Counterfeit goods have become an increasingly worrying problem in Africa. Not only is the clothing industry suffering from the scourge of counterfeit goods, but the Electronics industry has also been under fire.
Consumers who purchase a smartphone device from unauthorised dealers are at risk of losing out financially, as there are limited options they can resort to should they subsequently discover that the device is faulty.
Richard Chetty, Service Director at Samsung Electronics South Africa, says: “Samsung is committed to providing its customers with the best service, with regards to solutions and devices, which is reflected in the quality of after-sales service, customer and technical support. The problem facing consumers who do not purchase their device at an approved dealer, is that there are no consumer care or repair options available to support any of the device components, or any way of being compensated if the product turns out to be a counterfeit.”
“If the purchase price is too good to be true, then it probably is. For example, if a smartphone is found on sale at a reduced price, we urge consumers to check with our customer care centres before purchasing the device, or else they may be left with a fake product”, says Chetty.
Examining the physical differences between an authentic smartphone and a counterfeit model can help identify an imitation phone. The Samsung logo on counterfeits is slightly raised, like a sticker. The screen will also appear a tad lighter than on a genuine device.
“A closer look at a genuine Samsung device will reveal sensors on the forward facing camera, which do not appear on the fake unit. When a genuine product is placed next to a fake one, a customer will easily recognise the lack of quality in the counterfeit version of the phone just by comparing the rear facing cameras,” adds Chetty.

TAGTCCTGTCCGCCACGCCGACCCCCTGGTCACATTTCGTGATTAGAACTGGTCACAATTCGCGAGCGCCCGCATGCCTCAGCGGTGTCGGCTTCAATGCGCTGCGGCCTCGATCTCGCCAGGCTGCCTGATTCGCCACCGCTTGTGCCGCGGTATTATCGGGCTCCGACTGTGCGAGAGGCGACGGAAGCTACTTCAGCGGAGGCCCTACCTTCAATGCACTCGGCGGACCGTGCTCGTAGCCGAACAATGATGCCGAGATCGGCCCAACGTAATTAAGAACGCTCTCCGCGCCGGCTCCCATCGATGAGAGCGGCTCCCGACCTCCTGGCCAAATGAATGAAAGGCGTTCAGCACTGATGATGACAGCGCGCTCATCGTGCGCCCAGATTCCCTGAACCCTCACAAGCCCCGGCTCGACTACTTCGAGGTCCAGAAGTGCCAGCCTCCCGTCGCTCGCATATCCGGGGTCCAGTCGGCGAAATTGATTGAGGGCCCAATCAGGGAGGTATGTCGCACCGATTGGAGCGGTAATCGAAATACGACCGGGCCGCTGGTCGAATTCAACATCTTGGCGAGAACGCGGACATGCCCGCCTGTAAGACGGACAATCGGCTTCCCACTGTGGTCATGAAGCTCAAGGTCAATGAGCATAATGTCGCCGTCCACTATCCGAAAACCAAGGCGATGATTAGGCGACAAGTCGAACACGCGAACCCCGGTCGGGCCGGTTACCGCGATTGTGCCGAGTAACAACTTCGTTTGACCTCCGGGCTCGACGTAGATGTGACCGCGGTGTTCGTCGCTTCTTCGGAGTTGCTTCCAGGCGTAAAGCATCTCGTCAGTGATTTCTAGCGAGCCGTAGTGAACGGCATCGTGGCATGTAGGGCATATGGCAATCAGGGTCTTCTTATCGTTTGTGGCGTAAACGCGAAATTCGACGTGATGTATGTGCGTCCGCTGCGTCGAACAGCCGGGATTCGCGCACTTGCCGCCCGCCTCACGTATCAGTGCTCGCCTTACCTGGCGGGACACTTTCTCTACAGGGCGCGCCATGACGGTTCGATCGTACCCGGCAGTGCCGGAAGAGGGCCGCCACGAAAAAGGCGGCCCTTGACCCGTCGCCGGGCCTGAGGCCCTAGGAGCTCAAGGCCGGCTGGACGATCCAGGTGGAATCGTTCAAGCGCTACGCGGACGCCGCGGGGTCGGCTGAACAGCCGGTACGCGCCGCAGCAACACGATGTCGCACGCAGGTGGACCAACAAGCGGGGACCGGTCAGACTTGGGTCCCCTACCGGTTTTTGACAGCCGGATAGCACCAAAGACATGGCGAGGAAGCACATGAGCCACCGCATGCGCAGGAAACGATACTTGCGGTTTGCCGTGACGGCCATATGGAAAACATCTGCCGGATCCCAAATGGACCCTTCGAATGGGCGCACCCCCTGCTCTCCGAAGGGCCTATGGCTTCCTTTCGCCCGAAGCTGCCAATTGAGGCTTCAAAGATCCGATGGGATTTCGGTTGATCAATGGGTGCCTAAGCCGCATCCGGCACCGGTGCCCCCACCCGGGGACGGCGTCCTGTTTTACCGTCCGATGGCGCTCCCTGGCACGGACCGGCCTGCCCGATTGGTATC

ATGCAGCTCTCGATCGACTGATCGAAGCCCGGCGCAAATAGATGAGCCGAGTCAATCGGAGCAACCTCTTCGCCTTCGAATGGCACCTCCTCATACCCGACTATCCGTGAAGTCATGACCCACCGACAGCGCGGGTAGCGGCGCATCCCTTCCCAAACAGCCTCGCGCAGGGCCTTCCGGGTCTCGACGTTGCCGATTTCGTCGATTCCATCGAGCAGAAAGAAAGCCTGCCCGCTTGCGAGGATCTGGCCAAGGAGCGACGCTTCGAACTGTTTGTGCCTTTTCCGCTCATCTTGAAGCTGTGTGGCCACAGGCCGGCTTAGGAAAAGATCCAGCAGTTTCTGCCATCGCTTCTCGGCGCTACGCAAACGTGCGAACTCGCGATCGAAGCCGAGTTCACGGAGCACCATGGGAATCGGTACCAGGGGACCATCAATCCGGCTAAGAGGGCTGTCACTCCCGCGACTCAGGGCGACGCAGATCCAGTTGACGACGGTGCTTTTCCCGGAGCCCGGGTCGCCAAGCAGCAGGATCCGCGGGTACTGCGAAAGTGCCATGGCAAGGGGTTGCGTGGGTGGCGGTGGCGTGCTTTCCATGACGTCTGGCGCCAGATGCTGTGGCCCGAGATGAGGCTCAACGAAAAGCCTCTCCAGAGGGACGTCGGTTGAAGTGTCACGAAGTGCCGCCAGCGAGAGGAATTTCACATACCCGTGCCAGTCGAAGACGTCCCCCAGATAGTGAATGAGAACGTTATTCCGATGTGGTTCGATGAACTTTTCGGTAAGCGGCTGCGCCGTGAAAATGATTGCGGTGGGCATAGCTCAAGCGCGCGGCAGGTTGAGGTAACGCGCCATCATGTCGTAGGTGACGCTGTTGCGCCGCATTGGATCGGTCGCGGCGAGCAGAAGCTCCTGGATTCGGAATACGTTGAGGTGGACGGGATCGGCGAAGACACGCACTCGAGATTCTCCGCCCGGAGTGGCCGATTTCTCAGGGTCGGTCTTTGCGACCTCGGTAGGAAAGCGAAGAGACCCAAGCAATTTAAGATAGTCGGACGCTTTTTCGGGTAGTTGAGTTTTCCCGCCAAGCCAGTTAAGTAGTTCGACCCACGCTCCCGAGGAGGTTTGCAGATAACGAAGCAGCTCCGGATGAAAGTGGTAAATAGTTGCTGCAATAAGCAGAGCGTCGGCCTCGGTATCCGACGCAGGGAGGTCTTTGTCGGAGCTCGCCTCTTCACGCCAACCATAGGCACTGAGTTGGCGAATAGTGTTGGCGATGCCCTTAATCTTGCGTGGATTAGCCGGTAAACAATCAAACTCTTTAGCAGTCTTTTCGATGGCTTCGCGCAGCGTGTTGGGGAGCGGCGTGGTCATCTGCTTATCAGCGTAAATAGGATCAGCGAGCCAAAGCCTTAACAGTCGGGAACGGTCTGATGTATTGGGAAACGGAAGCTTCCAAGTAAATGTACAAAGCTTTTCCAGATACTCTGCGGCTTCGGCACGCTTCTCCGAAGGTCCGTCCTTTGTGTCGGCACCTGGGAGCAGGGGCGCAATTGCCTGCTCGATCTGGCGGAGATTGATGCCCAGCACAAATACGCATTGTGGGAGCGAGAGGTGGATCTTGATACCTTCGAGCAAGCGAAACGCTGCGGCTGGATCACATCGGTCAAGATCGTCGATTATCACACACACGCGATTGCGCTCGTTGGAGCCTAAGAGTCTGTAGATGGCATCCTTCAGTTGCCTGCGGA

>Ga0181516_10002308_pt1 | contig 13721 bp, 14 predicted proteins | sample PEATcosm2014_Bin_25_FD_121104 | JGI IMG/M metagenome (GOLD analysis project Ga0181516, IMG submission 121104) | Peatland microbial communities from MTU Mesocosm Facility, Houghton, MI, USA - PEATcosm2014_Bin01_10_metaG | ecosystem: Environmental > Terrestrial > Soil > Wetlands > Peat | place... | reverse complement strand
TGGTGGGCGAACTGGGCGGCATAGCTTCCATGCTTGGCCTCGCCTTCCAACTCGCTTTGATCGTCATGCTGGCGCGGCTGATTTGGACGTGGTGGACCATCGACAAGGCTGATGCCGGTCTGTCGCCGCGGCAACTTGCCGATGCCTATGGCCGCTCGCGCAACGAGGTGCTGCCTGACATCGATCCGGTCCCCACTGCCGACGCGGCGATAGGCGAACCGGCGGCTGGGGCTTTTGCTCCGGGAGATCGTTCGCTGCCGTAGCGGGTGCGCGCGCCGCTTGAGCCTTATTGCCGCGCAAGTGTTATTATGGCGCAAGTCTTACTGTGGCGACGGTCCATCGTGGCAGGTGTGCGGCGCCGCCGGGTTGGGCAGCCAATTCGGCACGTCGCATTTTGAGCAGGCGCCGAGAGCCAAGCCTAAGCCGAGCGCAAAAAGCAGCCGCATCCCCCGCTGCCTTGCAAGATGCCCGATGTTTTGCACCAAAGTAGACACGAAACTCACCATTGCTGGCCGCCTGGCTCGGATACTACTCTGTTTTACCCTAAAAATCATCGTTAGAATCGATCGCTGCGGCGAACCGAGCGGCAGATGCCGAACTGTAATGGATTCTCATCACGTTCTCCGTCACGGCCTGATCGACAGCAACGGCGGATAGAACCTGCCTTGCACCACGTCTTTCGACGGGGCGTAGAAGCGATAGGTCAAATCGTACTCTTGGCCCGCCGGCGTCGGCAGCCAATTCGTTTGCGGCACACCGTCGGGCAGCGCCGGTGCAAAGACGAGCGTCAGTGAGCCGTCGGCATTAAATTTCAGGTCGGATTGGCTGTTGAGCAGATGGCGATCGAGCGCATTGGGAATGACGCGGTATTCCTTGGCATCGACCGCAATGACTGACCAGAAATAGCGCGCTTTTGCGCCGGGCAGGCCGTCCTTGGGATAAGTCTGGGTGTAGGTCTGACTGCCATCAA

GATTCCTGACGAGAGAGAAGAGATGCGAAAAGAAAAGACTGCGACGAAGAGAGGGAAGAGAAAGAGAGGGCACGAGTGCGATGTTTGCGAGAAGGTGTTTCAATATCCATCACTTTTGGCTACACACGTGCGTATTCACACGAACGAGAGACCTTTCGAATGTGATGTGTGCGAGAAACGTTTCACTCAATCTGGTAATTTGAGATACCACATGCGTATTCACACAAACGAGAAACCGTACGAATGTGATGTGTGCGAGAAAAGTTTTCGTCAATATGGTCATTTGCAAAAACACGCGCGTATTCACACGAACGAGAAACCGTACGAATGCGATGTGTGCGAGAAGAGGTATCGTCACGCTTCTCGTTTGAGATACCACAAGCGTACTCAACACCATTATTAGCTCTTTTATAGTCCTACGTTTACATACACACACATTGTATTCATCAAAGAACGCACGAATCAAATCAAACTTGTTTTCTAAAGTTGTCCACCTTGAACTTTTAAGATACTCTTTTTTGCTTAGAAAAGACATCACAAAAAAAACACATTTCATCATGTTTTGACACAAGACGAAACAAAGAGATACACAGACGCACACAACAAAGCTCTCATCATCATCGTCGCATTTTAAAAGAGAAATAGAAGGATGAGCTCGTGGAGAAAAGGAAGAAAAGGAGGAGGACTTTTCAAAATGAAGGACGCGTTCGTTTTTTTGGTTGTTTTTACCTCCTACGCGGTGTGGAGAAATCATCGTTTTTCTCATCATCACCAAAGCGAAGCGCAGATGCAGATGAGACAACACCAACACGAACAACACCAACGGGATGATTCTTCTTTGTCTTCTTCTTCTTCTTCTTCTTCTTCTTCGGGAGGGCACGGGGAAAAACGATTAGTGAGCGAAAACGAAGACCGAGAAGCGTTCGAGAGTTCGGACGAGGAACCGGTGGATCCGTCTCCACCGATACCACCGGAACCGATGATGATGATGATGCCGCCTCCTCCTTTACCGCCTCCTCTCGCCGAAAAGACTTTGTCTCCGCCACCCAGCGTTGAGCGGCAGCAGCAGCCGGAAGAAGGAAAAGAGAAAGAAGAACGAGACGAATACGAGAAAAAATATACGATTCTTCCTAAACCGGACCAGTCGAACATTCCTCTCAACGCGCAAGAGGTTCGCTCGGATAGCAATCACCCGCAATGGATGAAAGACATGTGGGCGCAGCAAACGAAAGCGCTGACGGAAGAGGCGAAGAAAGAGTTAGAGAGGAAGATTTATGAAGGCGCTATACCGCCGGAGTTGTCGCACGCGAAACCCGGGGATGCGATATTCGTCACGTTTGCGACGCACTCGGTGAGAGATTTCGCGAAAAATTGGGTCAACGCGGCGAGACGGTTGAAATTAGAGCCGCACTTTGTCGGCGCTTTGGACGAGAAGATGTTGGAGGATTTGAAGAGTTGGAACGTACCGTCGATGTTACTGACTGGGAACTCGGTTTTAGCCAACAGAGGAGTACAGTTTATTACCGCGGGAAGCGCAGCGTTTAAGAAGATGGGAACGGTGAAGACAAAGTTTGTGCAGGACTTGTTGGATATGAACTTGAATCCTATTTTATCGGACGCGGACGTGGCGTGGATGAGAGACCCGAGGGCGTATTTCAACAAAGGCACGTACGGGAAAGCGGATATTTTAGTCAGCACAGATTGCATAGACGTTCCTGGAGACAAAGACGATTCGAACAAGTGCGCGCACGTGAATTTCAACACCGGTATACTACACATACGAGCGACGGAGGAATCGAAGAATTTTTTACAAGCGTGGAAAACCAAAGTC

Battery size is another obvious giveaway especially on the Samsung Galaxy S4. The genuine battery is much larger, has higher quality labels and well-designed positive and negative nodes. “The battery is probably the most important determinant of a fake device as it will impact how the device is charged,” warns Chetty. “The design of the battery compartment is very different with softer connectors on the genuine phone while the sticker displays the IMEI number clearly alongside the ICASA branding.”
How to spot a counterfeit device:
A genuine device has around seven to eight screws; however, counterfeit devices only feature two or three real screws with the rest being imitations. Additionally, when the screen is off, the authentic device’s screen appears darker while a counterfeit appears much lighter.
According to Samsung, a fake battery will always say ‘Made in Korea’, with no specific mention to where it was assembled. To add to this, Samsung smartphones are sold at authorised Samsung dealers or local operators… while counterfeit smartphones can be sold anywhere, including off the street. Additionally, online purchases that do not allow for returns are not sold by genuine dealers.